Apple considering legal action against Trump travel ban

Apple considering legal action against Trump travel ban
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Apple CEO Tim Cook says his company is considering legal action aimed at reversing President TrumpDonald John TrumpTrump watching 'very closely' as Portland braces for dueling protests WaPo calls Trump admin 'another threat' to endangered species Are Democrats turning Trump-like? MORE’s executive order on immigration, which temporarily restricts U.S. entry for refugees and travelers from seven Muslim-majority nations.

“More than any other country in the world, this country is strong because of our immigrant background and our capacity and ability as people to welcome people from all kinds of backgrounds,” Cook told The Wall Street Journal Tuesday.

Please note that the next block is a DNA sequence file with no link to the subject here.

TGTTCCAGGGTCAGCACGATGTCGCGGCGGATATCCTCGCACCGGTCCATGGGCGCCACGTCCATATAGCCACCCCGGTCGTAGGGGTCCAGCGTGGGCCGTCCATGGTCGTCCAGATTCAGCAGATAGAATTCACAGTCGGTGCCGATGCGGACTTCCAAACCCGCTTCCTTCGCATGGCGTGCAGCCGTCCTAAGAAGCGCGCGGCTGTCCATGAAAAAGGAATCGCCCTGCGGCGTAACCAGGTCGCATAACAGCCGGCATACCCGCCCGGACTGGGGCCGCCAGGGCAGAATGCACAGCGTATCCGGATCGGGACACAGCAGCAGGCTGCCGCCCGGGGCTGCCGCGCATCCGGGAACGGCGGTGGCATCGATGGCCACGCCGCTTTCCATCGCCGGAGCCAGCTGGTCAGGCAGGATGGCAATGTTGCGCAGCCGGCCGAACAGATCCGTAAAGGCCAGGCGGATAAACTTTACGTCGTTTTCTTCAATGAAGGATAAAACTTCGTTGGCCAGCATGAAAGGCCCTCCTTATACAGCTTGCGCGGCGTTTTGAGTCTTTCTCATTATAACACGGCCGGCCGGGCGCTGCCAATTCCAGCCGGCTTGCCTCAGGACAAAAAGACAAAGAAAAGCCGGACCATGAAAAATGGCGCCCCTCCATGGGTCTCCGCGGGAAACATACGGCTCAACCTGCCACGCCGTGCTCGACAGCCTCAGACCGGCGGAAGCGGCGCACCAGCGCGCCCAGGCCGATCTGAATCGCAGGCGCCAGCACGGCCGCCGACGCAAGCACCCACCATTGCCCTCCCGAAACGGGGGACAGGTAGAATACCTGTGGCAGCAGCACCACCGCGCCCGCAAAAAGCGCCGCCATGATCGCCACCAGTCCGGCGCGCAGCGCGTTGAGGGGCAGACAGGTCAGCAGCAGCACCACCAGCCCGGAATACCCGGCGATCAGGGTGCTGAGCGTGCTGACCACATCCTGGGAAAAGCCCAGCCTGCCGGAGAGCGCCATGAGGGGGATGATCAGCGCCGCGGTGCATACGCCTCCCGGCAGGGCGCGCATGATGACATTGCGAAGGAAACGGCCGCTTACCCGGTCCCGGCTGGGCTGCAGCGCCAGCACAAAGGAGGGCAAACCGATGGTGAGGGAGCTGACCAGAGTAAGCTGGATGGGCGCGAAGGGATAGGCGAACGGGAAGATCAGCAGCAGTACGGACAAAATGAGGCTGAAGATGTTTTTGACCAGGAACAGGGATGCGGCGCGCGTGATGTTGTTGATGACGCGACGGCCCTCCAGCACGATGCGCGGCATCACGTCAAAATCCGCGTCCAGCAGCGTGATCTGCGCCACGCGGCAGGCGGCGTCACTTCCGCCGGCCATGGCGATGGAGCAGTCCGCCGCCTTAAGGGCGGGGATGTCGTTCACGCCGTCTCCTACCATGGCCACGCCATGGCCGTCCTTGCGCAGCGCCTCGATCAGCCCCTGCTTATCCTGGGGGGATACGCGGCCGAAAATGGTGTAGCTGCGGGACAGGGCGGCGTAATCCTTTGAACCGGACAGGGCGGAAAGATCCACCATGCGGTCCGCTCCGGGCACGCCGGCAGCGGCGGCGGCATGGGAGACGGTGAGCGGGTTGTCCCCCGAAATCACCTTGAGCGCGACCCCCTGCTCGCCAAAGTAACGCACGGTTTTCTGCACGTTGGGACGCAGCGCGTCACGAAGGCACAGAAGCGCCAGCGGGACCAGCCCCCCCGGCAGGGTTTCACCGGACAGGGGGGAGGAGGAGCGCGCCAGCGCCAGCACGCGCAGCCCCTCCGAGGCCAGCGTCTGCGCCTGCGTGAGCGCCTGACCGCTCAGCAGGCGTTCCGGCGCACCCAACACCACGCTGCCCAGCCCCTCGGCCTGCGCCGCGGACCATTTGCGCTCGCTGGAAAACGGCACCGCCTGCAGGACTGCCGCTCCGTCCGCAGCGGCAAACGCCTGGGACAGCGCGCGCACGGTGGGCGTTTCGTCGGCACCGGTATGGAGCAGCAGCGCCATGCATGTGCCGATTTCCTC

“That’s what makes us special,” Cook said, adding that his company’s staff strives to “look like the world” due to its presence in most global markets. "We ought to pause and really think deeply about that.”

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Cook declined to specify Apple’s possible legal options, vowing only that “we want to be constructive and productive.”

The tech CEO added, however, it was “a simple decision to oppose the executive order.”

“These are people that have friends and family,” Cook said of Apple employees affected by Trump’s order. "They’re co-workers. They’re taxpayers. They’re key parts of the community.”

Cook added he had received numerous “heart-wrenching stories" from Apple employees affected by Trump’s decision.

Trump signed an executive order Friday imposing a 90-day ban on travelers from Iran, Iraq, Libya, Somalia, Syria, Sudan and Yemen. The measure also halted general refugee admissions into the U.S. for 120 days and paused Syrian refugee resettlement indefinitely due to that country's ongoing civil war.

The White House says the order is necessary to protect national security, noting that the Obama administration had put the seven countries on a list of countries where terrorism was a concern. 

Cook blasted the order Saturday, saying immigration had proved essential to Apple’s thriving corporate climate.

“It is not a policy we support,” he reportedly wrote in an email to staff.